One reason escalation is so easy in both scenarios is that there’s a temptation for each side to bluff about how far they’re willing to go to get the other side to back down. This is because each side has an incentive to act like they care more about getting their preferred outcome than the other side so that when the time comes to draw up an agreement, they get the better deal. The problem is, when both sides (rationally) pretend to care more than they do, they may find themselves in a position where they’ve escalated and can’t back down (thanks to the aforementioned audience costs, for example). In technical terms, this means they’ve shrunk the bargaining range. Trump shouldn’t threaten North Korea with a nuclear attack unless he’s prepared to do it; likewise, don’t threaten to move out unless you really think that’s the solution.
7. The right third party can help
Third parties intervening in a dispute between two countries can help them keep peace, especially when the arbiter is seen as legitimate by both sides. Get a good therapist, and get everyone’s buy-in.
8. Even symbolic stuff can make a difference
Some research suggests that signing an international agreement, like the Paris Climate Accord, can compel countries to change their behavior, but other research shows agreements only attract countries that are already following the rules. Marriage may operate the same way — it could change your behavior, but it’s more likely only going to reflect the relationship as it is. Still, neither are necessarily useless — agreements of all kinds can serve as “focal points” that clarify what kind of behavior the other is going to follow.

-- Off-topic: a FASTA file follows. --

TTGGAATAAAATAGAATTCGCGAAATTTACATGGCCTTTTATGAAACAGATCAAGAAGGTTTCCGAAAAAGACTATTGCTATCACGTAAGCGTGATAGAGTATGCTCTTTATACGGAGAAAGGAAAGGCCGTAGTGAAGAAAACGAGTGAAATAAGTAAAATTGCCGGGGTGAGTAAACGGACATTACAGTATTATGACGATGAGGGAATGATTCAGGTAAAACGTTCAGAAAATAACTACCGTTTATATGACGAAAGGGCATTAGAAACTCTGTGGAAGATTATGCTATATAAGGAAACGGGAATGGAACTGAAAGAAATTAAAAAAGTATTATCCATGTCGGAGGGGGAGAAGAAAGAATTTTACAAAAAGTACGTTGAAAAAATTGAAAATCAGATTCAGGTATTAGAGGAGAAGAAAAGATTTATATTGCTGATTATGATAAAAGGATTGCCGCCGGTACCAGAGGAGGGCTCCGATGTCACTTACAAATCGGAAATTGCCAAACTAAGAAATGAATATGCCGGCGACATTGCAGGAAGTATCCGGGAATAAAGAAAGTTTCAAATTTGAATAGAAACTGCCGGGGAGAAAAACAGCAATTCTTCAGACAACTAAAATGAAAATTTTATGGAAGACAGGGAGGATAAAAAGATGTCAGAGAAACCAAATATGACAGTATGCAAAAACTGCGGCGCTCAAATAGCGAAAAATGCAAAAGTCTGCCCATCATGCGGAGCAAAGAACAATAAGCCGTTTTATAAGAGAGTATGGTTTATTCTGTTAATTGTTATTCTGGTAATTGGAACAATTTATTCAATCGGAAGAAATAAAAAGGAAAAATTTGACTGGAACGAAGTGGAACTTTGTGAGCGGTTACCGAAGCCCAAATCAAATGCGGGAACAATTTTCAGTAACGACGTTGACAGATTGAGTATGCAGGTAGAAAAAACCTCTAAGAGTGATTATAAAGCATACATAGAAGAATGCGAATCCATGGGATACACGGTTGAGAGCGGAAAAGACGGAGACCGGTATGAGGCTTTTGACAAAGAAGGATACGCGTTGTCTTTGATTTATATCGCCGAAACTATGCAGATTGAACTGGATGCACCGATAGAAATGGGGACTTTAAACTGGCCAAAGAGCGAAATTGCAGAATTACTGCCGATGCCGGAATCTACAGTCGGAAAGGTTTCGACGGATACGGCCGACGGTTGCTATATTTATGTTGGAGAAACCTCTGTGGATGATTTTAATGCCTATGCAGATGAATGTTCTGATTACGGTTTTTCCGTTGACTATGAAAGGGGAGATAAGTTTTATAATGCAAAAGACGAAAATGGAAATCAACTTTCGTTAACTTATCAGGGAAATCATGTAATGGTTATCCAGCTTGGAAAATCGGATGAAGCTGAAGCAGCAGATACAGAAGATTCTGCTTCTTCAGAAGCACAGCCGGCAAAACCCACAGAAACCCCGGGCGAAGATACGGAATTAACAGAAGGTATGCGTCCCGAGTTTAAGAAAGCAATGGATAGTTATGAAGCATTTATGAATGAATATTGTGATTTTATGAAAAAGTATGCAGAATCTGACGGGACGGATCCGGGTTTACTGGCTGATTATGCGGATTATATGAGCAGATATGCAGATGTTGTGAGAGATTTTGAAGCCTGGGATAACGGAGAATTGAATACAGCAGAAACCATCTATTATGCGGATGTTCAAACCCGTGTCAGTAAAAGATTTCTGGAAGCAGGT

So there you have it! All of these are easier said than done, of course. We still see countries go to war and we still see couples fight. But these are the strategies people use to cope with “uncertainty about the future and the intentions of others,” Alexander Von Hagen-Jamar, a postdoctoral fellow at Lund University, said.
“Leaders of countries and people in relationships are both constantly wary of having their territories attacked or their hearts broken,” said Sarah Croco, a professor of political science at the University of Maryland.
Yet, it all may be worth the risk of conflict if it helps us get to cooperation, because cooperation is more than just the absence of war. It means being able to accomplish things we can’t alone — like operate an International Space Station or, you know, fall in love.